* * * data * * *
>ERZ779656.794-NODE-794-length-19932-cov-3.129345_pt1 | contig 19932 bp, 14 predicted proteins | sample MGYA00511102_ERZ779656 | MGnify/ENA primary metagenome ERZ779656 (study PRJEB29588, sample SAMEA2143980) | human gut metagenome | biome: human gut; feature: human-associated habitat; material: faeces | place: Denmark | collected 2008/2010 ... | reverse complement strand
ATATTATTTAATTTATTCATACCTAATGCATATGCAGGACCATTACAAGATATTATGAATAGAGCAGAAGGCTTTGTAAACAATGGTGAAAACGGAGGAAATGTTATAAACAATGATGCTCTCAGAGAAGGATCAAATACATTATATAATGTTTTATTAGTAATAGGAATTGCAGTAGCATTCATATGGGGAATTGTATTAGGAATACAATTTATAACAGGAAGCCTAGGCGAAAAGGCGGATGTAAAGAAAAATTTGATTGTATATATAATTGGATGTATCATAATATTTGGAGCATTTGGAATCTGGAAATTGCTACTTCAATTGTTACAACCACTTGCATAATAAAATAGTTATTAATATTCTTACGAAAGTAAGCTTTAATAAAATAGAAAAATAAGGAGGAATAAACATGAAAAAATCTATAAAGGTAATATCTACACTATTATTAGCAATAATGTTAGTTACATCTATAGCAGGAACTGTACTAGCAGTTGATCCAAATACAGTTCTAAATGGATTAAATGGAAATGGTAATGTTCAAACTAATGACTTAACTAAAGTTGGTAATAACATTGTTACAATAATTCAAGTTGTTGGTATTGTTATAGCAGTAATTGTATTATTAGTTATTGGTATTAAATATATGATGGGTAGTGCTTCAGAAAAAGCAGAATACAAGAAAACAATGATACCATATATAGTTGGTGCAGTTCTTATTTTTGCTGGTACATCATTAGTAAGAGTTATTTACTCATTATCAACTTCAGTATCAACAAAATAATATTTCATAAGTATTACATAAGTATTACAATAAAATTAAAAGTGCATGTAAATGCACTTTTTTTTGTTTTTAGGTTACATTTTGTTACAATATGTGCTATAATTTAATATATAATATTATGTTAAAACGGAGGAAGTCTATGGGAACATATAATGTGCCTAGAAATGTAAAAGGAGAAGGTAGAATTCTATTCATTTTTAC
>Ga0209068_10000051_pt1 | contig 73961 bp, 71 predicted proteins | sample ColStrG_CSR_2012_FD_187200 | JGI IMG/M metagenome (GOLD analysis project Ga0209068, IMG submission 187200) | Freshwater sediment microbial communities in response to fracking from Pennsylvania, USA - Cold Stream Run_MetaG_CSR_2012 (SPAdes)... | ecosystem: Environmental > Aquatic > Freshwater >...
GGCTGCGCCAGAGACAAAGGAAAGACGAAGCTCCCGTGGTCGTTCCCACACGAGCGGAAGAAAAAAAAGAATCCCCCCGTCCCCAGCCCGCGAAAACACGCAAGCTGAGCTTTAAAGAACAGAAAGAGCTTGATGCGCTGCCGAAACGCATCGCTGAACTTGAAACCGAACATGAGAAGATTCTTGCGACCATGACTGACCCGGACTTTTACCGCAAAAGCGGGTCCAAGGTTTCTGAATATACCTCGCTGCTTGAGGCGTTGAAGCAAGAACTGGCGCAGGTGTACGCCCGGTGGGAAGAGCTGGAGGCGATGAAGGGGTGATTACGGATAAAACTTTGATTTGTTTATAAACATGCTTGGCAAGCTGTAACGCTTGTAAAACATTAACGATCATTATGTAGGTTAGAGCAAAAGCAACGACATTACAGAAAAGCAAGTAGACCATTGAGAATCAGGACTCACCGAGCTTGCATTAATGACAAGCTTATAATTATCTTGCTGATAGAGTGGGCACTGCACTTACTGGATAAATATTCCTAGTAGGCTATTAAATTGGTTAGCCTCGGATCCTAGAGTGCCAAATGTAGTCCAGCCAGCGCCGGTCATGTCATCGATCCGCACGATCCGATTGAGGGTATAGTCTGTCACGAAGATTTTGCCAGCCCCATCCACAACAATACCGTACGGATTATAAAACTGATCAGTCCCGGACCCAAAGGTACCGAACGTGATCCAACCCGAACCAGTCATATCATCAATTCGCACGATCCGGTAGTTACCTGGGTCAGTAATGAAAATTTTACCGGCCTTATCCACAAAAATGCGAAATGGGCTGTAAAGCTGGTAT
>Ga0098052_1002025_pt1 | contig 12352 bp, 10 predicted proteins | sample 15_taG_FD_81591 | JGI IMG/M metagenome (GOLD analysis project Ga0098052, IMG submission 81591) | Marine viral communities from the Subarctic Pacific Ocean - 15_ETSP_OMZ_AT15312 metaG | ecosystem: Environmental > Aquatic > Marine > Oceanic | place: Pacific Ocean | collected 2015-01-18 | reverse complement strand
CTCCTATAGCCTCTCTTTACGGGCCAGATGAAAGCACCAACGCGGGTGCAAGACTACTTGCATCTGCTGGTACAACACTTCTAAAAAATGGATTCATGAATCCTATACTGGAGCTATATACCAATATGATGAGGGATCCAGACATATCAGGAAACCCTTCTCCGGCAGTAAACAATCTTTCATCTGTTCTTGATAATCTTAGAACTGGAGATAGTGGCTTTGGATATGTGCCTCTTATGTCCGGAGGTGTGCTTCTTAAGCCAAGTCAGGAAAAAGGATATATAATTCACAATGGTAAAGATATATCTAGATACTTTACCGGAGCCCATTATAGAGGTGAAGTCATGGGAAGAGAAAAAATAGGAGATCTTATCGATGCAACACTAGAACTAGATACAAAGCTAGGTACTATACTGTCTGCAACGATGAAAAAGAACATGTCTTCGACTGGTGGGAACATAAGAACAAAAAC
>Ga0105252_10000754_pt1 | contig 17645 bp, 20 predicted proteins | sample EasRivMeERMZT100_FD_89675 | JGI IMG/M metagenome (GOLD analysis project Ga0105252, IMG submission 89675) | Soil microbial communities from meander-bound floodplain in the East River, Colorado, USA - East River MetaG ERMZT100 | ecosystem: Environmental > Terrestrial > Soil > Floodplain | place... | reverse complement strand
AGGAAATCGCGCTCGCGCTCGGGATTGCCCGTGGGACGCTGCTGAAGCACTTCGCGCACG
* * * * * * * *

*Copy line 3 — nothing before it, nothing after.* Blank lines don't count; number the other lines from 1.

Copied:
>Ga0209068_10000051_pt1 | contig 73961 bp, 71 predicted proteins | sample ColStrG_CSR_2012_FD_187200 | JGI IMG/M metagenome (GOLD analysis project Ga0209068, IMG submission 187200) | Freshwater sediment microbial communities in response to fracking from Pennsylvania, USA - Cold Stream Run_MetaG_CSR_2012 (SPAdes)... | ecosystem: Environmental > Aquatic > Freshwater >...